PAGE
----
Amberjack is a very common game fish, known for giving a fight that’s much bigger than their actual size would indicate (heck, their nickname is reef donkey!)
No doubt they are fun to catch…but is amberjack good to eat?
Table of Contents
- Are Amberjack Good To Eat?
- What Do Amberjack Taste Like?
- Is Lesser Amberjack Good To Eat?
- Are Amberjack Safe To Eat?
- Is Amberjack Good For You?
- How To Prepare Amberjack
- How To Cook Amberjack
Are Amberjack Good To Eat?
Amberjack are known for their powerful fighting ability, but most anglers agree they are mediocre when it comes to edibility. Smaller individuals can be good when cooked fresh and are often prepared grilled or smoked.
Does that mean Amberjack is a total waste? Heck no!
Some people really like them, but more popular reef species like grouper and snapper usually get priority in the cooler.
What Do Amberjack Taste Like?
If prepared properly, amberjack has a mild flavor that’s been described as both sweet and salty; larger specimens can have a strong fishy taste. Amberjack fillets are white with a tint of pink and a dark red bloodline.
Flavor-wise, amberjack is very similar to the consistency of swordfish, with higher oil content. It has a somewhat stronger flavor than a grouper or a snapper and is best prepared fresh, not frozen.
Many anglers who want to cook amberjack soak the fillets in buttermilk, and cook with seasoning blends on high heat.
Is Lesser Amberjack Good To Eat?
The greater amberjack is often confused with the Jack Crevalle, but did you know there is also another species called the Lesser Amberjack?
The lesser amberjack is edible, but due to its smaller size it’s not usually kept by anglers. The meat has been described as bland and somewhat flavorless.
Are Amberjack Safe To Eat?
Amberjack are safe to eat if you follow the proper precautions. There’s nothing inherently toxic about amberjack.
The issue most people associate with amberjack is worms. especially BIG amberjack (over 20 pounds).
In warm water, amberjack are commonly infested with a kind of saltwater worm.
The worm issue probably has more to do with any negative views of amberjack for eating than anything, since a fillet wriggling with white worms isn’t very appetizing to look at!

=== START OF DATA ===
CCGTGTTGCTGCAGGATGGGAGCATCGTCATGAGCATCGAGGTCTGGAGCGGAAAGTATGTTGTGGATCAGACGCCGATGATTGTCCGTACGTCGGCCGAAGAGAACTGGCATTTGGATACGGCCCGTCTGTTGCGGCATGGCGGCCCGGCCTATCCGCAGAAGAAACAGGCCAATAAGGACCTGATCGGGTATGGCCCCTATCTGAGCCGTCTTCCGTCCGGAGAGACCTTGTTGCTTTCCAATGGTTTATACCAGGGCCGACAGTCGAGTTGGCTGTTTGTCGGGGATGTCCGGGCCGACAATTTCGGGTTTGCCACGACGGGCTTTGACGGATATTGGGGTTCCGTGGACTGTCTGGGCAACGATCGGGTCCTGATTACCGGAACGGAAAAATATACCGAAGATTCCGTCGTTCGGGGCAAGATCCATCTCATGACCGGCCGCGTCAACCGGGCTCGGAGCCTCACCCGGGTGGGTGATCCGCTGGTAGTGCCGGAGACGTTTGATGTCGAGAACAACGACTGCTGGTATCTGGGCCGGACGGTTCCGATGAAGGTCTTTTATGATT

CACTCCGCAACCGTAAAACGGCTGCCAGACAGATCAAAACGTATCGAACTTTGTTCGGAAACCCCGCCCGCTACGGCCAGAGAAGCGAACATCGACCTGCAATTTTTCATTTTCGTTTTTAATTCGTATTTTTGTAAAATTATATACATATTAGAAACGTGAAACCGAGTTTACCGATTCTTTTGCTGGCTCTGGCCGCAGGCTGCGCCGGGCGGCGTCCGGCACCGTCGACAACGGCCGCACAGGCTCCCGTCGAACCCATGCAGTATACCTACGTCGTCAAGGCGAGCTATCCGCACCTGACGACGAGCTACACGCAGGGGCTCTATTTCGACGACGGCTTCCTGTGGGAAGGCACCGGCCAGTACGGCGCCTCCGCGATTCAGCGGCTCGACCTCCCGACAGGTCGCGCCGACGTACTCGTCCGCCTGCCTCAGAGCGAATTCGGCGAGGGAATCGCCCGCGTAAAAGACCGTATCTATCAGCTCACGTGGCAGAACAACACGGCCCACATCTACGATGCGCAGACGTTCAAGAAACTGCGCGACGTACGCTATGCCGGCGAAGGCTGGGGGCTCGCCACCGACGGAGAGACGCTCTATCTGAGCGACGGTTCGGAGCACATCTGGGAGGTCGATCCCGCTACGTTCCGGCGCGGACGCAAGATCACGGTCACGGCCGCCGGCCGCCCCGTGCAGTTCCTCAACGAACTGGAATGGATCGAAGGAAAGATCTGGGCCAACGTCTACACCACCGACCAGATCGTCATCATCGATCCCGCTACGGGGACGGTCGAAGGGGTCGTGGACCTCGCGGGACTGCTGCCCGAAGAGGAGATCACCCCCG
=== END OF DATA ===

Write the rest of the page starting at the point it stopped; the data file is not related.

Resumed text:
Once you’ve carved out your fillets, the worms are very easy to see, and you can just cut them out. If you do miss any, either freezing or cooking will kill them, and make the meat safe to eat.
In heavily infested fish, the infestation is visible when the fish is still alive as a bruised appearance on the skin.
The worms are fairly easily dealt with. They accumulate in the fish over time. The bigger an amberjack is, the more likely it is to have worms, and the bigger the population of tapeworms it will have.
Smaller amberjacks have fewer and may not have any!
Worms tend to cluster near the amberjack’s tail. If you just take off the last few inches of meat, you’ll get rid of almost all the worms.
An issue with eating any predator fish is that not only do they absorb toxins from their environment, but they also absorb any toxins that their prey has absorbed from the environment.
The farther up the food chain an animal is and the older it is, the higher concentrations of toxins it may have.
Amberjack are fairly far up the food chain. One concern this creates is an accumulation of heavy metals like mercury.
Another common toxin of concern in certain areas is ciguatera. Ciguatera is created by microscopic algae.
Tiny animals eat the algae, small fish eat them, medium fish eat the small fish, and big amberjack eat the medium fish, taking in all that accumulated ciguatera.
Fortunately, both ciguatera and heavy metals are not a problem as long as you limit yourself to the smaller amberjacks.
A rule of thumb for amberjack eating is to keep ones that are just a little bit over the minimum legal size. If you do that, worms or toxins shouldn’t be a problem.
Is Amberjack Good For You?
An amberjack of the proper size is a very healthy fish.
A 4-ounce serving has 120 calories, 2 grams of fat, and 24 grams of protein. It also has zero carbohydrates.
This makes it an excellent source of high-quality protein and omega-3 fatty acids and is perfect for anyone on a low-carb diet.
How To Prepare Amberjack
There are two main objectives when cleaning amberjack: to remove any worms and to remove the bloodline, which has an unpleasant flavor.
To fillet the fish, start a cut right behind the pectoral fin and go up diagonally to the back of the head.
From here, cut straight back to the tail. Take this fillet and, at the back end, start to remove the skin with the knife.
Try to leave a millimeter or so of meat attached to the entire skin. If you do this, most of the bloodline will come off with the skin.
Remove any of the dark red bloodline that’s left behind, along with the last few inches of tail meat. Check the meat visually for any worms and cut them out.
You can now slice up the fillet to your desired size and cut out any bones in the process.
Can You Eat Amberjack Raw?
Amberjack can be eaten raw, and this is common in places like Japan. Slice the meat into thin 1/8″ slices, dip in soy sauce, and enjoy!
How To Cook Amberjack
Once you have your fillets, you can cook amberjack any way you want to. Its mild flavor makes it a very versatile ingredient and there is no need to do any milk or brine soaks or any of the other things that are done to moderate overly fishy flavors.
Amberjack is great when it’s breaded and fried, but it’s also great grilled with a light marinade like Italian dressing. It’s good for stews, soups, salads, or any other recipe.
It’s also very popular smoked and made into a fish dip (especially the larger individuals that may have a strong flavor).
You May Also Like: Jack Crevalle vs Yellow Jack…Differences Explained!
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